“And that’s what we do when we irradiate patients – we add 3-5 millimetres around the tumour, and we irradiate basically the same volume of normal as tumour tissue.”
So by making those margins narrower, doctors are able to spare normal tissue. This reduces side effects, lets them deliver more radiation to the tumour, and potentially make treatment more effective.
A drive behind MRI-guided radiotherapy is to give fewer and fewer doses of radiation with much greater accuracy.
“Part of the reason we might now deliver 6 weeks of radiation is that we take account of the inherent inaccuracy of radiotherapy,” says Harrington. “If you miss some of the tumour on one day then you get it on the next or the one after that.”
“With MRI-guidance you can be pretty certain that you’re hitting the target in exquisite detail every time you treat the patient.”
And there’s the double bonus that you’re minimising the amount of normal tissue that gets a radiotherapy hit.
I hope in the next 10-20 years we’ll see a complete revolution in the way we deliver radiation.
Professor Kevin Harrington
“You can begin to contemplate that, instead of giving 35 doses of radiation, you drop it to 20 doses.”
Harrington says that some colleagues are even looking to a point where they might be able to cure some cancers with one, two or three doses of radiation.
“In terms of convenience for patients and quality of life that would be a massive gain, and for the healthcare system with huge cost savings and freeing up capacity,” he says.
“The more patients you cure the first time you treat them, the fewer patients will need expensive drugs to treat their metastatic disease.”
But there are always going to be cancers found where the disease is too widespread or aggressive to cure it with radiotherapy. MRI-guided radiotherapy, as with other treatments, won’t be a silver bullet.
But what about now?
The Royal Marsden and the ICR are part of a global collaboration on MRI-guided radiotherapy research. They’ve identified 9 key cancer types that could especially benefit from it – lung, prostate, breast, gynaecological cancers, oesophagus, head and neck, pancreas, brain, and rectal cancers.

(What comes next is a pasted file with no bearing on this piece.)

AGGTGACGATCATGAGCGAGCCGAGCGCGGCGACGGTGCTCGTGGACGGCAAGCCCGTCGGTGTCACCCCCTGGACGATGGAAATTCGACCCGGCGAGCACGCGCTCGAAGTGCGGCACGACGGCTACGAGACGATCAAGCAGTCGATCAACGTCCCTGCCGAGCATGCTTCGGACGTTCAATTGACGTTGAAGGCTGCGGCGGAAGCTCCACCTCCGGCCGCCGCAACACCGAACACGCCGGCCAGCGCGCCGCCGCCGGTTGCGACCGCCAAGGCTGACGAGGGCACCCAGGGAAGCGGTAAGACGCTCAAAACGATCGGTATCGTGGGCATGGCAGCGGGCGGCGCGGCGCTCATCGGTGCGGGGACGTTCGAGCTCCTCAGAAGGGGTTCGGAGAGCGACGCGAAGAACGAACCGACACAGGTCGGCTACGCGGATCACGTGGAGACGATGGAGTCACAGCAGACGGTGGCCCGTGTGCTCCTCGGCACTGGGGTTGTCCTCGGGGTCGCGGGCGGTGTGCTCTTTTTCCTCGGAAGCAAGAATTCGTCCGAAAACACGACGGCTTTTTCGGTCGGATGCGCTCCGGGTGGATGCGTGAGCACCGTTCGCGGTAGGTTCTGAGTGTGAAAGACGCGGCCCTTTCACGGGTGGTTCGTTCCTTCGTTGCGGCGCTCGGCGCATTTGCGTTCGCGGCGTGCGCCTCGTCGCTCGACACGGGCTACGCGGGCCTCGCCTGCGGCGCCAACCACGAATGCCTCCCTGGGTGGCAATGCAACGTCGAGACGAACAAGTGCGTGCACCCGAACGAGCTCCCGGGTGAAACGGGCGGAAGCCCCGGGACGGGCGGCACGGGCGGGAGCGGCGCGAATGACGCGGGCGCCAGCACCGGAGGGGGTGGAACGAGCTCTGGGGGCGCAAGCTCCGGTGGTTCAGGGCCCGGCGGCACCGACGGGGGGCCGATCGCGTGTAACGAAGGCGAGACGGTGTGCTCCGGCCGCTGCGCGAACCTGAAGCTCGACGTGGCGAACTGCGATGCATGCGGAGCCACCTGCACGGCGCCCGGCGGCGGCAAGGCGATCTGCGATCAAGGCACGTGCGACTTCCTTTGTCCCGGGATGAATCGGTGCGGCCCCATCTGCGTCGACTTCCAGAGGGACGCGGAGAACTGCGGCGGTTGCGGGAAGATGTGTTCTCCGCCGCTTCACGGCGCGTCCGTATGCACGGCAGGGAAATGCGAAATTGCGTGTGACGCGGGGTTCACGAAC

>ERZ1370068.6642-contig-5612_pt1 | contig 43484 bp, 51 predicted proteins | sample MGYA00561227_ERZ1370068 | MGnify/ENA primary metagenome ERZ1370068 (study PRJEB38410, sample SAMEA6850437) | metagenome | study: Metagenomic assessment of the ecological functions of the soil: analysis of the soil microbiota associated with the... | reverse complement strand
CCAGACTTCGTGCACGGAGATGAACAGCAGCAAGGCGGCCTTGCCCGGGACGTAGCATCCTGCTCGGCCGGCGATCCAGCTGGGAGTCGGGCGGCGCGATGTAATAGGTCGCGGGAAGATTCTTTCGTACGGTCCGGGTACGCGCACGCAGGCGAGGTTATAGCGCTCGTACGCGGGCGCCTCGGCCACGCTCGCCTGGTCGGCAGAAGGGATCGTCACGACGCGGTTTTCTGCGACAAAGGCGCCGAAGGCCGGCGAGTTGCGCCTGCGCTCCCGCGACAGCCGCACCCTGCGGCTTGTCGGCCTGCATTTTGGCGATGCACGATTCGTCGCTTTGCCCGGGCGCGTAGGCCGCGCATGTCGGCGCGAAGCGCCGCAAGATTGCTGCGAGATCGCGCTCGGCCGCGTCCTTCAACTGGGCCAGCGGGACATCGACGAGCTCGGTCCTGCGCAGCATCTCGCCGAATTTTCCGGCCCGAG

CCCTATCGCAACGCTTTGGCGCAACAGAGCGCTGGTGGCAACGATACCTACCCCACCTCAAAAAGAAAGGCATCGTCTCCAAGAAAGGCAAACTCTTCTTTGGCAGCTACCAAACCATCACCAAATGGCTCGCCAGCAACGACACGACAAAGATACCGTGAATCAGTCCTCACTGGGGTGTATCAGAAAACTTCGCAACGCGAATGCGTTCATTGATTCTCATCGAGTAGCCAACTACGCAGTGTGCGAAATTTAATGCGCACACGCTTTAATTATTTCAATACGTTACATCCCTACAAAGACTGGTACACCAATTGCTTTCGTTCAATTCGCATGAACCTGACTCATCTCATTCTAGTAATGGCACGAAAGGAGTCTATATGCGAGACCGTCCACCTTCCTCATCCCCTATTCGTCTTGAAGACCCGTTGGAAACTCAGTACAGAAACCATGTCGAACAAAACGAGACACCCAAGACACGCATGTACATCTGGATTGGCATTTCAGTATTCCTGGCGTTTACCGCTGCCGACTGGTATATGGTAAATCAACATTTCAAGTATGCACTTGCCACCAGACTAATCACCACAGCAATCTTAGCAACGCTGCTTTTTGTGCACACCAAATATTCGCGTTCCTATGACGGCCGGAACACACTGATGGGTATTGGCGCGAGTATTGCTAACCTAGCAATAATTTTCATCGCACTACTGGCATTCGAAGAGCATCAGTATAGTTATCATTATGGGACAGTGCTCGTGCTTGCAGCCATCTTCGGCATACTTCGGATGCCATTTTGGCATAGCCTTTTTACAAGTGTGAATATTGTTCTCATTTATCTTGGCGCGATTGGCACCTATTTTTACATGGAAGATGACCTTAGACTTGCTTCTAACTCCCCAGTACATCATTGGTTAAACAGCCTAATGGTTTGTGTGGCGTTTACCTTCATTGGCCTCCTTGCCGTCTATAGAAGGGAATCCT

This collaboration means that the expertise of radiotherapists, clinicians, physicists, radiographers, engineers and many others across the world can be brought together to maximise treatment now, and also in the future.
Even as the first trials run, the groups will be working out what can be improved for the next phase – something that Harrington is rightly proud of.
“One of the things that’s made the UK very strong in research is that in many other countries they will simply adopt technologies without testing them formally, because they get funded and paid to use the biggest and the best technologies, and patients will hunt after them,” he says.
“In the UK it’s never been that way – we’ve had to demonstrate that treatments work before we can have them, which means doing clinical trials. This is a big advantage for us.”
The teams are writing the clinical plans to treat their first patients with MRI-guided radiation early next year. And the Christie hospital in Manchester will have a similar system shortly after that.
Tree expects that if these clinical trials demonstrate some benefit for the approach, more centres will buy MRI-guided radiotherapy machines.
“It has applicability to nearly all cancers, as practically all tumours are better seen with MRI than CT or x-ray,” she says.
And while he waits on the results from the first trials, Harrington is quietly confident: “I hope in the next 10-20 years we’ll see a complete revolution in the way we deliver radiation.”